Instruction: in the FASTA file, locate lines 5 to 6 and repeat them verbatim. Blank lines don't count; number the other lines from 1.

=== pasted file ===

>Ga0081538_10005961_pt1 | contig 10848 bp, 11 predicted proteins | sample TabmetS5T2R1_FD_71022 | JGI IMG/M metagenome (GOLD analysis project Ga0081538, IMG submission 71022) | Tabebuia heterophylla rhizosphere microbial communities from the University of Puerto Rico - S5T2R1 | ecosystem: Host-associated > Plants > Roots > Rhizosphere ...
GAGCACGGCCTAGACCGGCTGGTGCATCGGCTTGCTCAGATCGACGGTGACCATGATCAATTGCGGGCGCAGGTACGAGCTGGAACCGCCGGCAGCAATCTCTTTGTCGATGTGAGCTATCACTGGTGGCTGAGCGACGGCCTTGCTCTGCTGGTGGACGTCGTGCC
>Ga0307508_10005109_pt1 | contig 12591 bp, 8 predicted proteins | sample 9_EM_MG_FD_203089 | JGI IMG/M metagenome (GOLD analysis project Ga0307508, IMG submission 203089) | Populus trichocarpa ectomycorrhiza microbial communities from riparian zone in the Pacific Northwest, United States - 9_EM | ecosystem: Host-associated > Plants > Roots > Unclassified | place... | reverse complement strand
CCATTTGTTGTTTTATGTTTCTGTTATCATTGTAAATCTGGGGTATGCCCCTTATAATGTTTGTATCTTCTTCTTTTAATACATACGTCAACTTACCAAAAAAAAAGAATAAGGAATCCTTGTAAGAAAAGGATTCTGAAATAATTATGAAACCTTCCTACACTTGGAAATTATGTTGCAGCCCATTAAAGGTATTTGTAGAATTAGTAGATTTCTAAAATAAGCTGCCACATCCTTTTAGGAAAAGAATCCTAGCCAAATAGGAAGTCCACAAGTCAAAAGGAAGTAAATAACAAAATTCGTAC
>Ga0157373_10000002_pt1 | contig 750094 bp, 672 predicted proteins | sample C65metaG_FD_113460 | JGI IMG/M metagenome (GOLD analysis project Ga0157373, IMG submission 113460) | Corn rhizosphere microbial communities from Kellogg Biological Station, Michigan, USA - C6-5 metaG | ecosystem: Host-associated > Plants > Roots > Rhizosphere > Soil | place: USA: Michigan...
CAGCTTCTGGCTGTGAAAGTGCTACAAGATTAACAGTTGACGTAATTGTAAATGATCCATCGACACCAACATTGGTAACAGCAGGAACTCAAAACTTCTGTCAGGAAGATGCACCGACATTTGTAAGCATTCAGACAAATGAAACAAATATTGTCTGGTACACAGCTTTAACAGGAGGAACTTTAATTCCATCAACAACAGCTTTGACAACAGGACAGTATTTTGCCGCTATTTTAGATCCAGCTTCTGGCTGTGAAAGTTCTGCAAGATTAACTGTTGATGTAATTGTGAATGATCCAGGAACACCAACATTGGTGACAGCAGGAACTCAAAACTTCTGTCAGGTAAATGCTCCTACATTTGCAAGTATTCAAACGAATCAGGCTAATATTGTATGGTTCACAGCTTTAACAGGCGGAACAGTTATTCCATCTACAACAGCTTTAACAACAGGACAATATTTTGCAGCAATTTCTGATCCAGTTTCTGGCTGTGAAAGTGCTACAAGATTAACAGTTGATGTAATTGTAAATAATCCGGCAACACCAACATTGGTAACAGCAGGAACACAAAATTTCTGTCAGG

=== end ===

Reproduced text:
>Ga0157373_10000002_pt1 | contig 750094 bp, 672 predicted proteins | sample C65metaG_FD_113460 | JGI IMG/M metagenome (GOLD analysis project Ga0157373, IMG submission 113460) | Corn rhizosphere microbial communities from Kellogg Biological Station, Michigan, USA - C6-5 metaG | ecosystem: Host-associated > Plants > Roots > Rhizosphere > Soil | place: USA: Michigan...
CAGCTTCTGGCTGTGAAAGTGCTACAAGATTAACAGTTGACGTAATTGTAAATGATCCATCGACACCAACATTGGTAACAGCAGGAACTCAAAACTTCTGTCAGGAAGATGCACCGACATTTGTAAGCATTCAGACAAATGAAACAAATATTGTCTGGTACACAGCTTTAACAGGAGGAACTTTAATTCCATCAACAACAGCTTTGACAACAGGACAGTATTTTGCCGCTATTTTAGATCCAGCTTCTGGCTGTGAAAGTTCTGCAAGATTAACTGTTGATGTAATTGTGAATGATCCAGGAACACCAACATTGGTGACAGCAGGAACTCAAAACTTCTGTCAGGTAAATGCTCCTACATTTGCAAGTATTCAAACGAATCAGGCTAATATTGTATGGTTCACAGCTTTAACAGGCGGAACAGTTATTCCATCTACAACAGCTTTAACAACAGGACAATATTTTGCAGCAATTTCTGATCCAGTTTCTGGCTGTGAAAGTGCTACAAGATTAACAGTTGATGTAATTGTAAATAATCCGGCAACACCAACATTGGTAACAGCAGGAACACAAAATTTCTGTCAGG